Where Frozen differs from its Rapunzel-inspired predecessor is with its genuinely toe-tapping tunes. ‘Let it Go’ is sure to make an appearance on the Christmas charts and ‘Love is an Open Door’ is a hilarious take on the folly of teenage crushes. Rest assured these catchy melodies will be on the lips of many young fans for the foreseeable future.
Moreover, Lapland may well be getting a few more visitors next year. The seasonal aesthetic is a pleasing feature of the animation which shamelessly exploits the current vogue for Scandinavia, but to good effect.
Frozen is the best Disney production I have seen in a long time. If it wasn't for such stiff recent competition more plaudits may have fallen its way. However, unless you filter its young target audience into your expectations this snow-kissed picture may leave you cold.

Friday, 20 December 2013

Anchorman 2

 Still Classy

Just as it was for Elton John, Jimmy Carter and the Osmonds, the 1980s were a tough time for Ron Burgundy. Will Ferrell’s most beloved creation returns to cinema screens to chart another rise and fall of his legend.

Despite largely being overlooked by audiences when released in 2004, Anchorman has since become a phenomenal sleeper hit. No casual conversation is safe from frequent references to jazz flute and rich mahogany bookshelves. This sequel closely replicates the same winning formula to the certain delight of its many loyal fans. Anyone who can remember the real translation of ‘San Diego’ will be happy with Burgundy’s comeback to cinemas. Never mind the Avengers, what audiences have really been craving for is “News-team Assemble”.

Ron, Champ, Brian and Brick: their reunification will live longer in the memory than that time the racoon got in the photocopier.

After another bout of personal and professional disaster, Ron and his pals are hired by the world’s first 24 hours news channel. 24 hour news? I know, it’s crazy... I mean, who would watch that rubbish, right? However the team’s unique coverage changes the way current affairs is presented to the public forever.

Despite some irritatingly invasive pre-release publicity, there is no pretension to Anchorman 2. The script unashamedly parades its silliness and calls on an audience of all ages (except perhaps under 11s) to abandon their inhibitions while enjoying a surfeit of wacky material.
Ferrell is the undisputed king of character comedy; his creations always connect with good-natured humour that is never intentionally cruel or demeaning. Could any other actor get away with singing a saccharine ballad about a shark? I doubt it. No other star could even garner the same sympathy towards a character as obnoxious as Burgundy.

Confirmed fans will enjoy the return of many familiar faces and some unexpected additions to their number. Don’t worry; I won’t spoil any of the cameos, needless to say they are perfect examples of celebrity name-dropping at its most brazen - but also most effective.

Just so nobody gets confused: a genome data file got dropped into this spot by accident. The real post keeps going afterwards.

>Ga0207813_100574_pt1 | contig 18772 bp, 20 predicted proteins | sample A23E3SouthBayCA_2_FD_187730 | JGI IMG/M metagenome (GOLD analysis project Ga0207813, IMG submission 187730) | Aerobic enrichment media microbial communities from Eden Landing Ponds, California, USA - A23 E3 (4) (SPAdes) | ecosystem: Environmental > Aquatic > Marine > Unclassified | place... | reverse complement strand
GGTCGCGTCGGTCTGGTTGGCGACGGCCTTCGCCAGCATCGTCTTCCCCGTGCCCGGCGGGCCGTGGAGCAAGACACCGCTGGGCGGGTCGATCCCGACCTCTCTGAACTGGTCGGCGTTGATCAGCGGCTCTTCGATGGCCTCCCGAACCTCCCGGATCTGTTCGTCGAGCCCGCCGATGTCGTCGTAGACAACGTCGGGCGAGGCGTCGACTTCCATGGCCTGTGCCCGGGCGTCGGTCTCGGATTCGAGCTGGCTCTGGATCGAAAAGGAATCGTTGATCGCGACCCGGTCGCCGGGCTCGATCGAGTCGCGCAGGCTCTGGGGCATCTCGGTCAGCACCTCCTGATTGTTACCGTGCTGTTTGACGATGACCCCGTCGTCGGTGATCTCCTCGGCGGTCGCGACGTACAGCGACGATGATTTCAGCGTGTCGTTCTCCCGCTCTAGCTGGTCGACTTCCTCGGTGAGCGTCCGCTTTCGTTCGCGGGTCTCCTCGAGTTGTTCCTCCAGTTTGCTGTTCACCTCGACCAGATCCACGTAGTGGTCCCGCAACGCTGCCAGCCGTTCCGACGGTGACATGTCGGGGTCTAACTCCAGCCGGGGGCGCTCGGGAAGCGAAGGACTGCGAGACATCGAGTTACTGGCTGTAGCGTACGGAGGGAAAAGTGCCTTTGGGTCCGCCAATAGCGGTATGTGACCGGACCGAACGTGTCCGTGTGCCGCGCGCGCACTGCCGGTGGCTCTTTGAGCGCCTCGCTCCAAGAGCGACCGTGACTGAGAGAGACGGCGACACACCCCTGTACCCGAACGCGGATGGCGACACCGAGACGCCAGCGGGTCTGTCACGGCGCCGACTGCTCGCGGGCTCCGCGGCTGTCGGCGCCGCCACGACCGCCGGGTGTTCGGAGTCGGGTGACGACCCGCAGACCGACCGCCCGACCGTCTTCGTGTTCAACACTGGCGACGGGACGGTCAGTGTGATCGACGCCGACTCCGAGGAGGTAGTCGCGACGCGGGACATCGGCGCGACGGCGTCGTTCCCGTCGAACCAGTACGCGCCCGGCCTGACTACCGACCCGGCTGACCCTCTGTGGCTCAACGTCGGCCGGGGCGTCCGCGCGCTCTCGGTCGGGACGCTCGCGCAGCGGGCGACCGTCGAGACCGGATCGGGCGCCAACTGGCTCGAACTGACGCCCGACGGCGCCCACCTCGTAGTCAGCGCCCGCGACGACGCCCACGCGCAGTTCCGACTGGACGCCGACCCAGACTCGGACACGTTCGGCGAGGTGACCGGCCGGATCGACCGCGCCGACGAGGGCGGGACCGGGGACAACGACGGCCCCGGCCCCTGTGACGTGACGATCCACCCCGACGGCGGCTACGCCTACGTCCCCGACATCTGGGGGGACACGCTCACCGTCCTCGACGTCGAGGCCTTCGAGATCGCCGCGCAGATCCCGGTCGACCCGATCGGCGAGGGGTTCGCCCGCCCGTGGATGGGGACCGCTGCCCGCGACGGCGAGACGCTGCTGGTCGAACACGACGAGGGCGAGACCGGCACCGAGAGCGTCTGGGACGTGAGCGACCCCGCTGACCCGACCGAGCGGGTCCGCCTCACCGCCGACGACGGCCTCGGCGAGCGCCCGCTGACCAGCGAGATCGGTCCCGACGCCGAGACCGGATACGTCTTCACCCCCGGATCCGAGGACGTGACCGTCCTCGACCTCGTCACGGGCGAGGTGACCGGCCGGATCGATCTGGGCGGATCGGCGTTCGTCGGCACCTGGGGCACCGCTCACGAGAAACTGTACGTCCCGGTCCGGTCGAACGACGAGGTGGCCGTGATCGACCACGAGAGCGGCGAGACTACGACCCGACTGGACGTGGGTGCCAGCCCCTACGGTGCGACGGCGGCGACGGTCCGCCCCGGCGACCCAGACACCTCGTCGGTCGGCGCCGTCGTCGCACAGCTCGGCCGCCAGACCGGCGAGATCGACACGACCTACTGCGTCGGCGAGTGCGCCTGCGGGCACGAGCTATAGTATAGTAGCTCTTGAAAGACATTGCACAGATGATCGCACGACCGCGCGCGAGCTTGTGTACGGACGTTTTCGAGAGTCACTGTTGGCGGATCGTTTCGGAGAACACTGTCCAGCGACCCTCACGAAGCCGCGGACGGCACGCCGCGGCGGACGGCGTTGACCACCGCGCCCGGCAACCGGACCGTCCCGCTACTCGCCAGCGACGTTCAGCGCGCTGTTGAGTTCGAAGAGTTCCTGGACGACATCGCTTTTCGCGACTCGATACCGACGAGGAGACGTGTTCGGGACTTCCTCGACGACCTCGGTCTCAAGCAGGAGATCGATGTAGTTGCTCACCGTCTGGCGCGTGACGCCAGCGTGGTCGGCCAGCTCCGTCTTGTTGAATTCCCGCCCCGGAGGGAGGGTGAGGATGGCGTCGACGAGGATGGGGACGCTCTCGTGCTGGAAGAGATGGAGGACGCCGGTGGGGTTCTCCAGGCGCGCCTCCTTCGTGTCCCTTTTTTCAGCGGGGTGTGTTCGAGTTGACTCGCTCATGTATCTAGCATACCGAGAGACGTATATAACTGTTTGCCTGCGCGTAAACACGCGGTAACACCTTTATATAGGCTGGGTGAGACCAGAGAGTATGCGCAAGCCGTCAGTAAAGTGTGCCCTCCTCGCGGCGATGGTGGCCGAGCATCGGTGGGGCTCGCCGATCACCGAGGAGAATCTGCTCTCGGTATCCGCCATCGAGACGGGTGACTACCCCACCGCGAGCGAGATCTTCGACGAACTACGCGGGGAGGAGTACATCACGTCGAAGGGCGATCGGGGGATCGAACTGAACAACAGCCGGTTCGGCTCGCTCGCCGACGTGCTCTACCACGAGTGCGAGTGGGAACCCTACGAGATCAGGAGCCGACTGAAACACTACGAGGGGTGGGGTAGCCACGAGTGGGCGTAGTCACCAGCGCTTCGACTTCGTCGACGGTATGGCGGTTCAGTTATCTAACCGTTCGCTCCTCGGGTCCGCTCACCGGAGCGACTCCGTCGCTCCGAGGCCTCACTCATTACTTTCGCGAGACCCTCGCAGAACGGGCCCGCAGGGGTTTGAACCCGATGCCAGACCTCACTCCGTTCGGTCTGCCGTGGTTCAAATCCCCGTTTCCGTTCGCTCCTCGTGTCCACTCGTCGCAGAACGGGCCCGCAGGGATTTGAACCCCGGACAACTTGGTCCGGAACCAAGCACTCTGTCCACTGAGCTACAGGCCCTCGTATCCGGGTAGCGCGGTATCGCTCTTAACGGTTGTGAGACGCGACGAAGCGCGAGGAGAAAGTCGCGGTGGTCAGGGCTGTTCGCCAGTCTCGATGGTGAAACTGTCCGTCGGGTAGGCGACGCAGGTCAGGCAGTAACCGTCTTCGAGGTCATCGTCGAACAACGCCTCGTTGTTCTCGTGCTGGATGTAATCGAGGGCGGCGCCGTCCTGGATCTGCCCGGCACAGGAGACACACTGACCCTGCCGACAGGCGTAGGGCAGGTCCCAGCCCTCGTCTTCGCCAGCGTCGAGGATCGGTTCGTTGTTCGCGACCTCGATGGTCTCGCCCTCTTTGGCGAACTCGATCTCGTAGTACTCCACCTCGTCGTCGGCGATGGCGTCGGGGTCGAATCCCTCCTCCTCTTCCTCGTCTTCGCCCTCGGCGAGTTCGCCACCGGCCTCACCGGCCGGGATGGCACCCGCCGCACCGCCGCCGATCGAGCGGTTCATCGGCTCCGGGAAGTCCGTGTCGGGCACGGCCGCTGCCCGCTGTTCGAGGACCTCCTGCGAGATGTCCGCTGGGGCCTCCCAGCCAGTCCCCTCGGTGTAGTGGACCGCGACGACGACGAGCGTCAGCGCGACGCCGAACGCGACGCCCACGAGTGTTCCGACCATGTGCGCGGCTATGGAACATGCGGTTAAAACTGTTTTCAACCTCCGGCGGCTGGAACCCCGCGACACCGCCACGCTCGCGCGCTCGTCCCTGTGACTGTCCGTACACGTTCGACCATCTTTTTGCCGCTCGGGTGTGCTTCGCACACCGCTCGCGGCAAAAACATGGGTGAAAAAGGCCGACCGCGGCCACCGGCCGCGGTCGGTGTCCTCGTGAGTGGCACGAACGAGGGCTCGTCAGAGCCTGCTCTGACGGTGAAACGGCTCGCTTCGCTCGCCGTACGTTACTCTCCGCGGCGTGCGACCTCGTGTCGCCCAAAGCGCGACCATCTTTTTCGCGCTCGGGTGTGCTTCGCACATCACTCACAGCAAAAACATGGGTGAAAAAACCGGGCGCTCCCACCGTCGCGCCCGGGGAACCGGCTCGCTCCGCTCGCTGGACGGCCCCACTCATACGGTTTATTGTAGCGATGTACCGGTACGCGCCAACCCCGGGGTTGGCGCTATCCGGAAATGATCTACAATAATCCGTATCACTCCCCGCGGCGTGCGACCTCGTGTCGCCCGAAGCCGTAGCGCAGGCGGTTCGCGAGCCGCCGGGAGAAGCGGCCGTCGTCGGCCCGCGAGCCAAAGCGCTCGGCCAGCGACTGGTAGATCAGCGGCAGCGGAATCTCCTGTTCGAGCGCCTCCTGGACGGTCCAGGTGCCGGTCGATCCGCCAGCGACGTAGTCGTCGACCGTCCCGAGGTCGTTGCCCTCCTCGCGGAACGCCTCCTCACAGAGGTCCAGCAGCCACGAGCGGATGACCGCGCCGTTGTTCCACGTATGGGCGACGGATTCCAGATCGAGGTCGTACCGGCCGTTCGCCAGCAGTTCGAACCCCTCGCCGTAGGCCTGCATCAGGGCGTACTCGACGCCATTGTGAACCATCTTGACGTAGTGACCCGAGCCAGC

Relentless the gags may be but the plot still makes some serious points about news coverage in the process. That is, the saturated reporting of human interest stories and corporate interference in the media. Anything that squares up to Rupert Murdoch has my backing (e.g. Tomorrow Never Dies). It isn’t subtle but if it had been the message probably would have passed over my head unnoticed.

Naysayers will inevitably scoff at what they deem ‘juvenile’ comedy. Well, I like it and I’m sure plenty of other pundits will strain themselves chuckling at men being struck by bowling balls and scalded by deep fat fryers.

Tuesday, 17 December 2013


State of Payne

There are few directors in Hollywood capable of making comedy-dramas with the gentle poignancy that Alexander Payne does, and his latest, Nebraska, proves no exception to his run of successful pictures. 

Themes we’ve come to expect in Payne movies are predictably and reassuringly present once more; Nebraska is another road movie, which sees David (Will Fonte) persuaded by his father and the film’s protagonist Woody (Bruce Dern) to travel all the way from their home in Montana to Nebraska to claim a million dollars, despite recognising, along with everyone else aside from Woody, that the prize is a scam.  

The pursuit of the money however turns out to be something of a MacGuffin, with the real substance of the film lying in another familiarly Payneian theme; that of the recovery of strained familial relationships. Woody, it transpires, has drunk excessively his whole life and has consequently held a distant relationship with his sons (the other, Ross, played by Breaking Bad’s Bob Obdenkirk), but David’s patient and generous spirit ensures that he is willing to try to bond with his father as they take a detour on their trip to visit Hawthorne, the small, close-knit town in which Woody grew up in. 

Bruce Dern won the best actor award at the Cannes festival last spring, and it’s easy to see why. He is quietly compelling as Woody, wearing the bemused and alternately detached and affected expression of a man apparently in the early stages of Alzheimer’s. He never sentimentalises his character, but succeeds in evoking him sympathetically and humanely, and is uncommonly quiet and short of lines for a protagonist. This allows the more extroverted cast of characters revolving round him to flourish, from his bullying former business partner and nemesis Ed Pegram (Stacy Keach), to his scene-stealing, matriarchal wife Kate (June Squibb, who’s granted many of the film’s best lines).